In a previous post, I accused Taps Magazine, “Canada’s Beer Magazine”, of focusing overly on Ontario brewers. One fellow from Taps was kind enough to comment on our blog and let us know that Taps will increasingly be spreading its coverage throughout Canada. I think what Taps is doing is great and I understand that, as a young magazine focusing on a niche subject, it might be hard to cover our vast nation coast to coast, especially when based in Ontario. All that aside, I found that I read an awful lot about Mill Street Brewing and their greatness in early Taps issues. Their prevalence in Taps coupled with their great success at the Canadian Brewing Awards got me rather curious. Is Mill Street really Canada’s best brewery? Or are they Canada’s best brewery like the Leafs are Canada’s best hockey team (because they are from Toronto)?
To answer this question, I set out to try as many of Mill Street’s brews as possible, which turned out to be rather challenging. Nowhere in BC can any Mill Street products be found in draught form, but I did manage to track down bottles at a few places. Brewery Creek carries their Belgian Wit and used to carry their Stock Ale, until I bought the last six pack. The Irish Heather also carries bottles of the Belgian Wit, as well as their much heralded Tankhouse Ale. I made a special trip to the Irish Heather just to taste the Tankhouse Ale. I have now tasted both the Stock Ale and the Tankhouse Ale, both gold medal winners at the Canadian Brewing Awards.
As for the beers themselves, I first tried the Stock Ale in the comfort of my own home. My first impression of the Stock Ale was nothing whatsoever. I don’t think I noticed taking a sip. It really reminded me of macro brewed lager. I was really expecting great things, and was disappointed as such, but I can’t say that this was bad beer. It’s just everybody beer. You’d serve this beer to people who don’t like beer or you’d drink this beer if you wanted to drink 15 beers in one sitting. I suppose it was true to style, but I expected a touch of genius.
I next tried the Tankhouse Ale at the Irish Heather. Now this is Mill Street’s flagship beer, and having read so much about it, I was really expecting the greatest beer of all time. I think it was only the build up that had me disappointed, because I really did enjoy the Tankhouse Ale. I found it to be good pale ale and I would gladly buy it again. It has an amber colour, is a little spicy, and a bit hoppy. I found it to be very well balanced. I read on Mill Street’s website that they use Cascade hops to brew this one. This got me thinking, most Pacific Northwest brewers use Cascade, which were originally cultivated in Oregon, in a good portion of their brews. The Tankhouse Ale was quite good, but it is of similar quality to the pale ales I regularly get hereabouts (Phillips Blue Buck for example).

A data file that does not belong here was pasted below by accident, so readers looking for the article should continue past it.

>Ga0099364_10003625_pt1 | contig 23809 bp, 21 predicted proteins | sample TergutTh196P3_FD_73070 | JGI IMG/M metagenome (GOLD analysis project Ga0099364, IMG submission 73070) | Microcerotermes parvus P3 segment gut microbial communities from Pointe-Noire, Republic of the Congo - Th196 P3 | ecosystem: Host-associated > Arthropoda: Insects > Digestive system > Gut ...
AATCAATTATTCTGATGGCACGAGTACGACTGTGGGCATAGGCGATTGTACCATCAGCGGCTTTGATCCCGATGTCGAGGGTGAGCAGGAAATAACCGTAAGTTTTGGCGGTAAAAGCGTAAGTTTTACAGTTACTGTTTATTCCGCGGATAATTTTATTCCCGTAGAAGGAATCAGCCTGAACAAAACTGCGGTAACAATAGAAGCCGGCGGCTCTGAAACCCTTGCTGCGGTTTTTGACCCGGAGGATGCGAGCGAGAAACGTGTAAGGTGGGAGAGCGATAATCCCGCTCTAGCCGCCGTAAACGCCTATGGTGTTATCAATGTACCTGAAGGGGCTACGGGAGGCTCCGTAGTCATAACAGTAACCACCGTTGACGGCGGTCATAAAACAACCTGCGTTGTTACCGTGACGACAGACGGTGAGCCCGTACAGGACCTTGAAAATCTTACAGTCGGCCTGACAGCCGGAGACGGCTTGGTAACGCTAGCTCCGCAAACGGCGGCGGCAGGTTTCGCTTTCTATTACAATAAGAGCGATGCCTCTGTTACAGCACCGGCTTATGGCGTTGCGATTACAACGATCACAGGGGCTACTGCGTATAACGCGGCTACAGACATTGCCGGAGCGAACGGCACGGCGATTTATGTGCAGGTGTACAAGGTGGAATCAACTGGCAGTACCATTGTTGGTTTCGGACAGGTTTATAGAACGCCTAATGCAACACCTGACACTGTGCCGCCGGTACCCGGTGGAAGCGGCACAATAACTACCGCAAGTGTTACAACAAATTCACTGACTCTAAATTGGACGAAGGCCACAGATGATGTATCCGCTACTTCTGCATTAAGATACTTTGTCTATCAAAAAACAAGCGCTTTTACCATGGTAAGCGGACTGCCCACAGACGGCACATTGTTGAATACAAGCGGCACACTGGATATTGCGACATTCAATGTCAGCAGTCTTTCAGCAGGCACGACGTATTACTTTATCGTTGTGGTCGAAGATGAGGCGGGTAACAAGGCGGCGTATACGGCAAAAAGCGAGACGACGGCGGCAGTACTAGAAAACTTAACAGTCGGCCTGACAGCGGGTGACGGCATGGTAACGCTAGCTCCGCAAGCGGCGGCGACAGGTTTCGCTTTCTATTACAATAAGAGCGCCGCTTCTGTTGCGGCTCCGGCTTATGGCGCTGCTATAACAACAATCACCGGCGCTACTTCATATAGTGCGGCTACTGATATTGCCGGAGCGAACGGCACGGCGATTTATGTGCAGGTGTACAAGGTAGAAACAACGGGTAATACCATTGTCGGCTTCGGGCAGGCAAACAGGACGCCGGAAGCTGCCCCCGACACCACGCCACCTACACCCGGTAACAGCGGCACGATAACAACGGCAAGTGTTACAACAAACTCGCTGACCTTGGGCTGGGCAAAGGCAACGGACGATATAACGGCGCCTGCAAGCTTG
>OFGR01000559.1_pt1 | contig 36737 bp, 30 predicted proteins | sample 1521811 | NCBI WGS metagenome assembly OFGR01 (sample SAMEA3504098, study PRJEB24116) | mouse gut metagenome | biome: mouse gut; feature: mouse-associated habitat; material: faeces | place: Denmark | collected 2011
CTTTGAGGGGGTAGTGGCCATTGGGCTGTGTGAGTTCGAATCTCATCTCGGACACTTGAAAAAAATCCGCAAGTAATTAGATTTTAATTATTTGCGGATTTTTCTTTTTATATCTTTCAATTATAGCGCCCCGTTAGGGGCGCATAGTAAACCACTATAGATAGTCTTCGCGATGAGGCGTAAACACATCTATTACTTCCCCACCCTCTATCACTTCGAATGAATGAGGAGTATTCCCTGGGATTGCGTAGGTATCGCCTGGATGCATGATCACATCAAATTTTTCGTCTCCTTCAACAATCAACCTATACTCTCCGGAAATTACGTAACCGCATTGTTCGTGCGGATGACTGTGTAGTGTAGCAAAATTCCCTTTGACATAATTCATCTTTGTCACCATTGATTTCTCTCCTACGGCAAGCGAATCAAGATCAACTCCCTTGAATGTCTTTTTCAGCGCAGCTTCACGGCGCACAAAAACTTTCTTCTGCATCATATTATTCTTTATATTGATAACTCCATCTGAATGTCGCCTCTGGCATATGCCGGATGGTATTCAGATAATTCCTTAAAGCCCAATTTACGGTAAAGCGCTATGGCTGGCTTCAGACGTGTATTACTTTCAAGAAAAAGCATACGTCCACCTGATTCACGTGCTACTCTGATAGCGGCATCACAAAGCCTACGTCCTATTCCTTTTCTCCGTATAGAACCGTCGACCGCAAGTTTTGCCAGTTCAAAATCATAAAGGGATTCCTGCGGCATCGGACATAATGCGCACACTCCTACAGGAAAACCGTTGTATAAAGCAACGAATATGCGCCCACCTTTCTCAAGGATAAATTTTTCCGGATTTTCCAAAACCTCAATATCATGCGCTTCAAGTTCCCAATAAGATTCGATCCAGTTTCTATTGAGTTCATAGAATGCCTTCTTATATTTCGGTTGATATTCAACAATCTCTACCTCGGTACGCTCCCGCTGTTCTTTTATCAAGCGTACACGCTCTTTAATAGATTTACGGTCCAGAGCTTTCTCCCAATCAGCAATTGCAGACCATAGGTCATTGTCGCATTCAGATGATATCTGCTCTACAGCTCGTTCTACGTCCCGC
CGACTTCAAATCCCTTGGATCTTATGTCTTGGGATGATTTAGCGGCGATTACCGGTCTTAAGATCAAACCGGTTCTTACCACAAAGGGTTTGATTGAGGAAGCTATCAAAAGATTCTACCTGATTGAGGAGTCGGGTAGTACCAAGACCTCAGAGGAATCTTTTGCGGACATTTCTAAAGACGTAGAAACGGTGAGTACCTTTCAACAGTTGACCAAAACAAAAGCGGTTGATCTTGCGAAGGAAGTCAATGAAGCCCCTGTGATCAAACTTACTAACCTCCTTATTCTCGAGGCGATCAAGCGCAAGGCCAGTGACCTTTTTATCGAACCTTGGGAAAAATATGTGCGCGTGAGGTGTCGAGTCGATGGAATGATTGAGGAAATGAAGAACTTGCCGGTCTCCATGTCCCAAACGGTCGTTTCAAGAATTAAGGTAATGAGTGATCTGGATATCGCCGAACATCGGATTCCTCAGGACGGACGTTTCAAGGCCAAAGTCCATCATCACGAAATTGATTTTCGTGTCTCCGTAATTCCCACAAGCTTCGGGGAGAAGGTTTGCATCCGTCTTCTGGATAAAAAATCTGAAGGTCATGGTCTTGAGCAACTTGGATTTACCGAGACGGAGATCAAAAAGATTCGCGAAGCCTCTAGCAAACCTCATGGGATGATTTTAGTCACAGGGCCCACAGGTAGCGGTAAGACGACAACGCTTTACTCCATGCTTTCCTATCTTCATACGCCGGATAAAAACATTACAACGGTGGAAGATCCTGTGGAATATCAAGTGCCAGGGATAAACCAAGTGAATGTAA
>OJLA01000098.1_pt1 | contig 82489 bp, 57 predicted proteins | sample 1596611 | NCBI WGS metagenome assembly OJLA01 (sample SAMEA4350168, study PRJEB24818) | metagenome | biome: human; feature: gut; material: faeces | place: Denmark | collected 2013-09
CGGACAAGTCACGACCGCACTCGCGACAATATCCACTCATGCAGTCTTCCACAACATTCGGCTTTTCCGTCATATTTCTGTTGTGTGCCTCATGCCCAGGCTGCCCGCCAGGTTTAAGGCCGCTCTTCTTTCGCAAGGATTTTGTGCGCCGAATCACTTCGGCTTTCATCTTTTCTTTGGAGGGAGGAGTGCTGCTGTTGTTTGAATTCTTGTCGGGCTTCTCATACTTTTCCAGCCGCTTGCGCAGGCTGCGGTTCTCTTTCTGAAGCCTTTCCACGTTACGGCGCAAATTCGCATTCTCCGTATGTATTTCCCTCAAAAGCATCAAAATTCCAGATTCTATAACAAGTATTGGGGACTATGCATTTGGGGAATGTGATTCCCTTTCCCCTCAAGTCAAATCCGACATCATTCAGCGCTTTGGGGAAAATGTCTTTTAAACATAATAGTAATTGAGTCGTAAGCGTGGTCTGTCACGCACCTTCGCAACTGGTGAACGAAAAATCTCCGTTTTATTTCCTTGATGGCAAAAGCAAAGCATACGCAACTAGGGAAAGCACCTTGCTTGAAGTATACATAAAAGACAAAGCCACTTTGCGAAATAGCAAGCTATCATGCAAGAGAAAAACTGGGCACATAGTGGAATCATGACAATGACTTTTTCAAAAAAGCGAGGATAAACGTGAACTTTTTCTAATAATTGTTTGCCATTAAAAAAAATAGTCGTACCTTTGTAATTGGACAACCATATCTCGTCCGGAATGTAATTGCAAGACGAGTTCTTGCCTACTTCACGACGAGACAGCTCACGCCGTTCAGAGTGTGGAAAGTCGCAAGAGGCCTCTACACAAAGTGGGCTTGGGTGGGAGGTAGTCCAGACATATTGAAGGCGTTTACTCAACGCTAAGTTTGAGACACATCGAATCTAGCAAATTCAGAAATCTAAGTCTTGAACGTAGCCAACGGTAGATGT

Tasting two beers probably wasn’t a fair assessment of Mill Street (I bet they have some great seasonal and draught beers), but I wasn’t particularly impressed with Mill Street. I held off originally on the Belgian Wit (not my favorite style), but I will endeavor to try some the next chance I get. What I find more alluring of what the East Coast has to offer is Dieu du Ciel. I’ve had three of the six varieties I’ve purchased so far and each one has been an experience. I plan to do a write up of my Dieu du Ciel experiences in the near future, but I definitely recommend trying any that you come across in the mean time.
To sum up, I think I’ve decided that Mill Street is the best brewery in Canada in the same way that Luke Schenn is the second coming of Bobby Orr (it’s the Toronto factor). Ontario is always going to get more attention at the national level and I can deal with that (especially when the Leafs are losing). I’m just happy to be living out West where there is an abundance of great beer, right here in BC and coming up from Washington, Oregon, and Northern California.